1. Which Marx?
The return to Marx following the economic crisis of 2008 has been distinct from the renewed interest in his critique of economics. Many authors, in a whole series of newspapers, journals, books and academic volumes, have observed how indispensable Marx’s analysis has proved to be for an understanding of the contradictions and destructive mechanisms of capitalism. In the last few years, however, there has also been a reconsideration of Marx as a political figure and theorist.
The publication of previously unknown manuscripts in the German MEGA2 edition, along with innovative interpretations of his work, have opened up new research horizons and demonstrated more clearly than in the past his capacity to examine the contradictions of capitalist society on a global scale and in spheres beyond the conflict between capital and labour. It is no exaggeration to say that, of the great classics of political, economic and philosophical thought, Marx is the one whose profile has changed the most in the opening decades of the twenty-first century.
As it is well known, Capital remained unfinished because of the grinding poverty in which Marx lived for two decades and because of his constant ill health connected to daily worries. But Capital was not the only project that remained incomplete. Marx’s merciless self-criticism increased the difficulties of more than one of his undertakings and the large amount of time that he spent on many projects he wanted to publish was due to the extreme rigor to which he subjected all his thinking. When Marx was young, he was known among his university friends for his meticulousness. There are stories that depict him as somebody who refused ‘to write a sentence if he was unable to prove it in ten different ways’. This is why the most prolific young scholar in the Hegelian Left still published less than many of the others. Marx’s belief that his information was insufficient, and his judgements immature, prevented him from publishing writings that remained in the form of outlines or fragments. But this is also why his notes are extremely useful and should be considered an integral part of his oeuvre. Many of his ceaseless labours had extraordinary theoretical consequences for the future.
This does not mean that his incomplete texts can be given the same weight of those that were published. One should distinguish five types of writings: published works, their preparatory manuscripts, journalistic articles, letters, and notebooks of excerpts. But distinctions must also be made within these categories. Some of Marx’s published texts should not be regarded as his final word on the issues at hand. For example, the Manifesto of the Communist Party was considered by Friedrich Engels and Marx as a historical document from their youth and not as the definitive text in which their main political conceptions were stated. Or it must be kept in mind that political propaganda writings and scientific writings are often not combinable. These kinds of errors are very frequent in the secondary literature on Marx. Not to mention the absence of the chronological dimension in many reconstructions of his thought.
The texts from the 1840s cannot be quoted indiscriminately alongside those from the 1860s and 1870s, since they do not carry equal weight of scientific knowledge and political experience. Some manuscripts were written by Marx only for himself, while others were actual preparatory materials for books to be published. Some were revised and often updated by Marx, while others were abandoned by him without the possibility of updating them (in this category there is Capital, Volume III). Some journalistic articles contain considerations that can be considered as a completion of Marx’s works. Others, however, were written quickly in order to raise money to pay the rent. Some letters include Marx’s authentic views on the issues discussed. Others contain only a softened version, because they were addressed to people outside Marx’s circle, with whom it was sometimes necessary to express himself diplomatically. Finally, there are the more than 200 notebooks containing summaries (and sometimes commentaries) of all the most important books read by Marx during the long-time span from 1838 to 1882. They are essential for an understanding of the genesis of his theory and of those elements he was unable to develop as he would have wished.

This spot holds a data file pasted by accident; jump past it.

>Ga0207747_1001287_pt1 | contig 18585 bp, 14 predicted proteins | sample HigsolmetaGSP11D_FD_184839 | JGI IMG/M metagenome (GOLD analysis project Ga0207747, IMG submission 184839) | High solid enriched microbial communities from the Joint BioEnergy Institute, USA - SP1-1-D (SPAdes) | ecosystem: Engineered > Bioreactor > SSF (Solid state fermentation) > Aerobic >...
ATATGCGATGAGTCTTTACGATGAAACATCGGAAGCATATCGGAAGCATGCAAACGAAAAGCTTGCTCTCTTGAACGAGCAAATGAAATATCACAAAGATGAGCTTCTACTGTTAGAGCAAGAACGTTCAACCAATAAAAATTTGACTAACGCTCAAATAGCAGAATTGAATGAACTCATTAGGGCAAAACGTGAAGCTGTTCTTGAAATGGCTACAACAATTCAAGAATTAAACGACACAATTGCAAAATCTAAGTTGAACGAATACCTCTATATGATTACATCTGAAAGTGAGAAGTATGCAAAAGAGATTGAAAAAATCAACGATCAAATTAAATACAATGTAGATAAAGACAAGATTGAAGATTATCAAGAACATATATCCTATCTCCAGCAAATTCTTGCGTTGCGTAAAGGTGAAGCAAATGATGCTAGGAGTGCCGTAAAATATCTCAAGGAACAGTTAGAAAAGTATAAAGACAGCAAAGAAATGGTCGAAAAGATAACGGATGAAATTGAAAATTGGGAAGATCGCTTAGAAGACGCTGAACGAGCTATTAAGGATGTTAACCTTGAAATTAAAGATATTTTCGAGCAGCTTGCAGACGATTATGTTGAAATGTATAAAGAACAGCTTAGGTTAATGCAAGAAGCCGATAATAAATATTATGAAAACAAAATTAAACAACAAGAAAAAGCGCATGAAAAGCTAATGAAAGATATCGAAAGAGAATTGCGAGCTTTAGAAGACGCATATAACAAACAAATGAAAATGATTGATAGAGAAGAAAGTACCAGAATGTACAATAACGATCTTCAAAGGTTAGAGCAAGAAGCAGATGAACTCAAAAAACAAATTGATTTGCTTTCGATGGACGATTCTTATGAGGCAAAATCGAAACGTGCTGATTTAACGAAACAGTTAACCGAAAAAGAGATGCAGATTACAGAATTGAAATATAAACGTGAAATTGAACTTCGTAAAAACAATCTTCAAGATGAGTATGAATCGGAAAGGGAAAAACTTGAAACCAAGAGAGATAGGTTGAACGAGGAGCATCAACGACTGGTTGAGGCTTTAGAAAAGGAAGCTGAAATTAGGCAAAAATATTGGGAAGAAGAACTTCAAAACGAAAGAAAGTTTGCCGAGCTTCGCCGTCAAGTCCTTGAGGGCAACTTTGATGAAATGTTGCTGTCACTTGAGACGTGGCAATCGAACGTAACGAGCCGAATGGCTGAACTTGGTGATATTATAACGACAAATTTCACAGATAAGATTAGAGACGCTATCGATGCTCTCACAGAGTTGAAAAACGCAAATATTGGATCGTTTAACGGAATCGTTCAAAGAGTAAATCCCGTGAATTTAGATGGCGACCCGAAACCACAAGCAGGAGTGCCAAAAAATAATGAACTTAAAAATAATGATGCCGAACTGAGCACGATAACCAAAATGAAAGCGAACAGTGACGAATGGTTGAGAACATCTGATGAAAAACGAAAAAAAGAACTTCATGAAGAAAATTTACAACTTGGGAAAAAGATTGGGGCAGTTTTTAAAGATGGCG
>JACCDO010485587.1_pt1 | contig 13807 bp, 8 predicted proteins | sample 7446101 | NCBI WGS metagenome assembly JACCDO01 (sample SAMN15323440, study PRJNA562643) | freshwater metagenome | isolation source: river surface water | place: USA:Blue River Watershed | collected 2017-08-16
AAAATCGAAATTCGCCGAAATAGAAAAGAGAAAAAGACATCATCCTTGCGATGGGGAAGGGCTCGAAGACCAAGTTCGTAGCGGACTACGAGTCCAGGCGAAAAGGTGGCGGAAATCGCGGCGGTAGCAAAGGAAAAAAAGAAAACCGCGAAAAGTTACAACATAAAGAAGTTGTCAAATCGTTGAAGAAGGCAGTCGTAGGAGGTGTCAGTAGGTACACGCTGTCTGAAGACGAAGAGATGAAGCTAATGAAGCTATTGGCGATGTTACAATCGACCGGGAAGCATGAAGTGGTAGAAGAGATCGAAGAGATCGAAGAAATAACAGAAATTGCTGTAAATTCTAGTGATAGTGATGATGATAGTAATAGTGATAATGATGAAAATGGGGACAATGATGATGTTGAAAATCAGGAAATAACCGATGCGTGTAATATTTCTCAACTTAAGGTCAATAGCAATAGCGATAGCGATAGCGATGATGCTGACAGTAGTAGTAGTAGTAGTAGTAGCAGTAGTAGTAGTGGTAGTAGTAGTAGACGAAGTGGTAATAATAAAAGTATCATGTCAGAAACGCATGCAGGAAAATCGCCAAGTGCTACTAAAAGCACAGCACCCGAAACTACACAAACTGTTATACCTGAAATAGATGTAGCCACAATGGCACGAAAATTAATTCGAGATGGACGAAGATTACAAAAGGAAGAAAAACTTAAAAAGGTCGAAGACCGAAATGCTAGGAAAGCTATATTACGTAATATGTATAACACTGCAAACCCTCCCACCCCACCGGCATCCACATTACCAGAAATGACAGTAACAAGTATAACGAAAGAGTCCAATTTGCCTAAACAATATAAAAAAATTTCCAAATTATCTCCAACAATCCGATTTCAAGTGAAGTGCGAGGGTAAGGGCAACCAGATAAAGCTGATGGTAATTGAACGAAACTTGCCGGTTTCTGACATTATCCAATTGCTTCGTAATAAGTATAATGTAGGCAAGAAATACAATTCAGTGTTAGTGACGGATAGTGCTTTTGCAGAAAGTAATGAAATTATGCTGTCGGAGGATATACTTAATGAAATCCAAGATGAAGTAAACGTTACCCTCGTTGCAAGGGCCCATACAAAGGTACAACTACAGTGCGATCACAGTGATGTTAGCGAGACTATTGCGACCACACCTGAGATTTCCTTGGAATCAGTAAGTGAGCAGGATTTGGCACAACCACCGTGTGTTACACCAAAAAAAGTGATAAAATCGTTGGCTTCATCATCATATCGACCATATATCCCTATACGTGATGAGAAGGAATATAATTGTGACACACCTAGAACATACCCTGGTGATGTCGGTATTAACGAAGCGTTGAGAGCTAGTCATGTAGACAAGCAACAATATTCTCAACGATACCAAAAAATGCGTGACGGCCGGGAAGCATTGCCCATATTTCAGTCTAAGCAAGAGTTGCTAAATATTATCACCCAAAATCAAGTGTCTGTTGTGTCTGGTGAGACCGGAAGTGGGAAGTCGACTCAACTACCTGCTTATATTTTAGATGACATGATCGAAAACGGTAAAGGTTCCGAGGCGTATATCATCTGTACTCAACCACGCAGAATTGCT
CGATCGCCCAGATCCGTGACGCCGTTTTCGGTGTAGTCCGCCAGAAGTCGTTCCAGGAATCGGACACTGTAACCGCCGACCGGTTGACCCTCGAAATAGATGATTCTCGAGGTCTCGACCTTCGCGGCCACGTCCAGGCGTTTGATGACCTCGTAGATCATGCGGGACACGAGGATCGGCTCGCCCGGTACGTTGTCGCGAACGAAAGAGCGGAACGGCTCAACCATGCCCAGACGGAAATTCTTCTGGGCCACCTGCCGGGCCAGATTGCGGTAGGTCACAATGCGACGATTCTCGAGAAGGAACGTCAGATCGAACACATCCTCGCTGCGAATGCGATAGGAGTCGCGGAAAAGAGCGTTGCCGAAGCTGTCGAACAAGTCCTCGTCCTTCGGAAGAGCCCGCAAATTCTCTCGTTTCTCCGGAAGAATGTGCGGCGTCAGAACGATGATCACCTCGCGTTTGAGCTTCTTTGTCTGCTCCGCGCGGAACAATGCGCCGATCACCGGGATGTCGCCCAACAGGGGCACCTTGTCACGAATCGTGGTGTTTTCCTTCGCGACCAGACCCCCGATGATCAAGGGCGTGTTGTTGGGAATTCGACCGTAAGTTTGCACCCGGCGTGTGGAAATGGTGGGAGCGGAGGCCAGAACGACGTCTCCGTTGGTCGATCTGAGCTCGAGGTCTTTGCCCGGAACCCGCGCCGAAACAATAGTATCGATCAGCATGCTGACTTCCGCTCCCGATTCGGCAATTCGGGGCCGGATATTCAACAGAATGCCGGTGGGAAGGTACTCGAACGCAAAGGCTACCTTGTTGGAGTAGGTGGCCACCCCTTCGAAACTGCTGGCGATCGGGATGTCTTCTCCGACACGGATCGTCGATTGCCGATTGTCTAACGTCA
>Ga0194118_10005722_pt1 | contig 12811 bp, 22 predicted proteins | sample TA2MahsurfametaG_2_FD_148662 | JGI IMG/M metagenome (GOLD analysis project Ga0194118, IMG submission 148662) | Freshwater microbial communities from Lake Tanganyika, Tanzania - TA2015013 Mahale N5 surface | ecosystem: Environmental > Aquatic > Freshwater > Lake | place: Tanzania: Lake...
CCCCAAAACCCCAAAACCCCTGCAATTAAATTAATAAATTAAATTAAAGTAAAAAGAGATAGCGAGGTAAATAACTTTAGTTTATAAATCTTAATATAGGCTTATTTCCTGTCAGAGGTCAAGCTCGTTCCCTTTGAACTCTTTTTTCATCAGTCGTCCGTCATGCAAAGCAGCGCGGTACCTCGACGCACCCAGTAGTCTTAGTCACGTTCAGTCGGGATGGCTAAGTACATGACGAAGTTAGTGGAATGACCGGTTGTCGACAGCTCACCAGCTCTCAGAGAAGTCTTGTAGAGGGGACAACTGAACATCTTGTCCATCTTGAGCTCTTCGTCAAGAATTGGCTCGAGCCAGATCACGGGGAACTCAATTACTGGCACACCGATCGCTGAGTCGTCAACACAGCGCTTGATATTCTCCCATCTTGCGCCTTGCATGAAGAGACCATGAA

2. New Profiles of a Classic Who Has Still A Lot To Say
Recent research has refuted the various approaches that reduce Marx’s conception of communist society to superior development of the productive forces. In particular, it has shown the importance he attached to the ecological question: on repeated occasions, he denounced the fact that expansion of the capitalist mode of production increases not only the theft of workers’ labour but also the pillage of natural resources. Another question in which Marx took a close interest was migration. He showed that the forced movement of labour generated by capitalism was a major component of bourgeois exploitation and that the key to fighting this was class solidarity among workers, regardless of their origins or any distinction between local and imported labour.
Furthermore, Marx undertook thorough investigations of societies outside Europe and expressed himself unambiguously against the ravages of colonialism. These considerations are all too obvious to anyone who has read Marx, despite the skepticism nowadays fashionable in certain academic quarters.
The first and preeminent key to understand the wider variety of geographical interests in Marx’s research, during the last decade of his life, lies in his plan to provide a more ample account of the dynamics of the capitalist mode of production on a global scale. England had been the main field of observation of Capital, Volume I; after its publication, he wanted to expand the socio-economic investigations for the two volumes of Capital that remained to be written. It was for this reason that he decided to learn Russian in 1870 and was then constantly demanding books and statistics on Russia and the United States of America. He believed that the analysis of the economic transformations of these countries would have been very useful for an understanding of the possible forms in which capitalism may develop in different periods and contexts. This crucial element is underestimated in the secondary literature on the – nowadays trendy – subject ‘Marx and Eurocentrism’.